The key to being a successful coworker are quite simple. Keep a smile on your face, have a great attitude, take an interest in (most) of your coworkers lives, find common bonds with coworkers, always be willing to help, be a team player, and do what is best for the company.

There is a line between having a good work place relationship and being best friends. I am not looking for my co-workers to become my best friends. When I was straight out of college, I expected that work was the place to make friends. While that is possible, it really depends on the person and the workplace environment. You're there to work and be successful. When times are hard or mistakes are made whatever happens at work (lay-offs, reprimands etc) should not be taken personally. It makes it harder to make tough business decision when you care about that person.

I certainly have a hard time not taking work things personally. I believe this is because I don't have a family of my own, so my number one priority is my job. I put my whole heart into it and make it a reflection of me.


How do you deal with difficult coworkers? What is your best tactic? How do you keep a good attitude at work?


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Workplace Struggles: Part 1

Thursday, May 14, 2015


After reflecting on my new job, my level of happiness and the struggle I overcame at my last job I have decided to start writing about careers. I’ll post about a different topic each day or every other day. Today I wanted to start out writing about unhappiness at work and how to overcome it.

 
Maybe it’s my generation, but the feeling of having to be somewhere for 40+ hours a day when you absolutely hate it seems like a waste of talent and life. Now, there are temporary situations when work is tough, stressful, under resourced etc.  These are situations where you see the end in sight, where you are working toward a goal with an end result. Fully knowing the situation will change and for the better. If you know that you won't lose your sanity for that duration; I believe like it's best to stick with it and power through it. I feel this shows dedication, loyalty and a great worker.
 
Here are some ways in which I have found helpful to survive stressful work periods.
 
First, I evaluate the situation. See how long this stressful period might be, for those accountants out there that stressful period is usually January through May 15th. Five months of long nights, unreasonable requests from your superiors, lunches at your desk, not seeing the sun all day etc. I suggest you make a calendar and start planning out your Sundays for "me days". Start with easy Sunday activities and ramp up the "treats" as you get closer to your end date.
 
The most important key to surviving stressful times at work is exercising. You may feel at times that you don't need or have time to exercise but eventually it'll get to you. You'll become more stressed, more irritable, lack energy and focus. I highly suggest talking to your boss and letting her/him know that everyday between 12 and 12:30 you'll be on a walk. This will help you maintain focus and dedication at work. It will help break up the day and get your blood flowing. Convince a co-worker to tag along too, or download a book on Audible. Your work will still be there when you get back.
 
Don't make excuses that you don't have time, people will judge you etc. You and others will see the change in your productivity and will seriously help you keep your sanity. I also recommend working out in the am before work, or after work. Is it too late or too early to go to the gym? Youtube just became your best friend. Youtube has amazing workouts that you can do right from the comfort of your home. I personally love Tone It Up, Blogilates, and yoga videos.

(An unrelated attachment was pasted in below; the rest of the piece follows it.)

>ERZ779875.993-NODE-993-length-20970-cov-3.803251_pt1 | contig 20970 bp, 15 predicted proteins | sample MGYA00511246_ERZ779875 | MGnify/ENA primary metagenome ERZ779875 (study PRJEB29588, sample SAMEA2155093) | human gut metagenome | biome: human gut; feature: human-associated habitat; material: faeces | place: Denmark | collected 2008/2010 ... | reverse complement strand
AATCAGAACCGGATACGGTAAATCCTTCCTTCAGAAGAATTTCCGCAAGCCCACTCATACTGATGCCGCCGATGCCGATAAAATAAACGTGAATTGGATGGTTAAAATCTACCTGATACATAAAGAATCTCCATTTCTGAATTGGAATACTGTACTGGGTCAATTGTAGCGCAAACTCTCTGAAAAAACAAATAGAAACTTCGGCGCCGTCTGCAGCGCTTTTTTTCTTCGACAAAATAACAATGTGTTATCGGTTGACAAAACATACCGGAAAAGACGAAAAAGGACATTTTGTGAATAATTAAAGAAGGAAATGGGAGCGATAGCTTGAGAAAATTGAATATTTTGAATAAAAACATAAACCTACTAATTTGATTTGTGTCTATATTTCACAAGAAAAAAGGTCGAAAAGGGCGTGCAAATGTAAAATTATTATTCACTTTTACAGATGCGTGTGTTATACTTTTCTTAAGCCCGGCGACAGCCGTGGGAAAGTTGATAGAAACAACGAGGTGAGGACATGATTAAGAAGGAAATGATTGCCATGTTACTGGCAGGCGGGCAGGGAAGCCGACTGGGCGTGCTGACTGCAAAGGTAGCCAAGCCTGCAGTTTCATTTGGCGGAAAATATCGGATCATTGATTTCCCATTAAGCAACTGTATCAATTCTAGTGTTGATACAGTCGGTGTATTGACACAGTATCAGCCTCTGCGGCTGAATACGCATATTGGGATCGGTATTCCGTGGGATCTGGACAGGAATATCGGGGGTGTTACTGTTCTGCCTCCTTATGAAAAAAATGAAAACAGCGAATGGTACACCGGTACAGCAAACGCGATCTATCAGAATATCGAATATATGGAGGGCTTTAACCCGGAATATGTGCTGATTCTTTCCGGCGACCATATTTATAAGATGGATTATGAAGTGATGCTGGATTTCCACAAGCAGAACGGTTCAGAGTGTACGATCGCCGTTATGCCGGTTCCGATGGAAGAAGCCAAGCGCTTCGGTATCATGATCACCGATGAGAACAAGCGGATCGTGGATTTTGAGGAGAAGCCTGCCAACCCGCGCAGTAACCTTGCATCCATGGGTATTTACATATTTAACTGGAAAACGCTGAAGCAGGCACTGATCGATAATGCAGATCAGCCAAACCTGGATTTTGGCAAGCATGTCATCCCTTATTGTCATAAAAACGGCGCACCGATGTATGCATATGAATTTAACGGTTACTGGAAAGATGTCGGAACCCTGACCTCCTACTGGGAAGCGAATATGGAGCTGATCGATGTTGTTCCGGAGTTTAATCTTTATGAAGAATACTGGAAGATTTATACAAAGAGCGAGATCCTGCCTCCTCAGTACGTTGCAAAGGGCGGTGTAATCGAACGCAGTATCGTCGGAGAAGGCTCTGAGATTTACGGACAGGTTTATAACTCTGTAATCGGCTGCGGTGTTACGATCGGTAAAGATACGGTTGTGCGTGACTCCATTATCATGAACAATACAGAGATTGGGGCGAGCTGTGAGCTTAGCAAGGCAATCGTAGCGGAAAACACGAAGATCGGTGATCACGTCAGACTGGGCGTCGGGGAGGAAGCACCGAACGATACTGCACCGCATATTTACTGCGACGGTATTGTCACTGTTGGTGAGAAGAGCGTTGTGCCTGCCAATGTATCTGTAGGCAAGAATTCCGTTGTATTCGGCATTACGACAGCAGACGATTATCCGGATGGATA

The first two Sundays you spend your whole day doing outside activities. BYOB (Bring your own Brunch) to a park with friends, exploring a new hike, trying a new workout class (hello Classpass!), going on an Urban Hike with stops at random bars, reading outside etc. Get up and don't stay inside. While it is tempting to spend your Sunday being lazy on the couch, this will eventually make you feel like you're always inside. Plus the majority of your job is probably spent staring at a computer! This will help keep your sanity since some of you don't see daylight during the day.
 
Next, I would suggest booking a mini spa day for your next milestone. Get your nails done, get a massage (Massage Envy is inexpensive and worth the money, also Reflexology places are cheap and get the job done too), book a facial etc. 
 
Start planning and booking events that will give you things to look forward to.
Here are some ideas that have benefitted me, and activities I've loved.
  • Day trip to a new city
  • Dinner Party w/ friends (potluck style or takeout aka barely any cooking or clean up)
  • Wine Tasting (or create your own)
  • Be a tourist for the day
  • Run a 5k
  • Take a cooking class
  • Visit open houses
  • DIY Project (finally use that Pinterest board)
  • Plant and Garden
  • Go Kayaking or a new outdoor sport
  • Plan a weekend away (VBRO, AirBNB, HomeAway)
  • Go to a local book store and pick out a book (without recommendations)
  • Volunteer
  • Anything without your work phone!

What fun activities do you like to help you escape from work? How do you manage your work stress?

Next I'll talk about more ways to find happiness at work, how to create a positive workplace environment and when it's time to start looking for a new job.

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I'm Back!

Saturday, May 2, 2015

Hello!

This past month or so has been a wild one. I left my stressful job for a new one in the healthcare industry. I've been adjusting pretty well to the new environment but the first few weeks are always awkward trying to find some work friends.

Today the boyfriend and I ventured to Monterey Bay Aquarium but not before we stopped for breakfast at The Buttery in Santa Cruz. The Aquarium was awesome and surprisingly really fun! they had some great exhibits about Tentacles and we even got to see Cuttlefish!

We finished off our day at Carmel-by-the-Sea which was absolutely gorgeous!


I'll be posting more this next coming week, but I'm excited to get back in the swing of posting.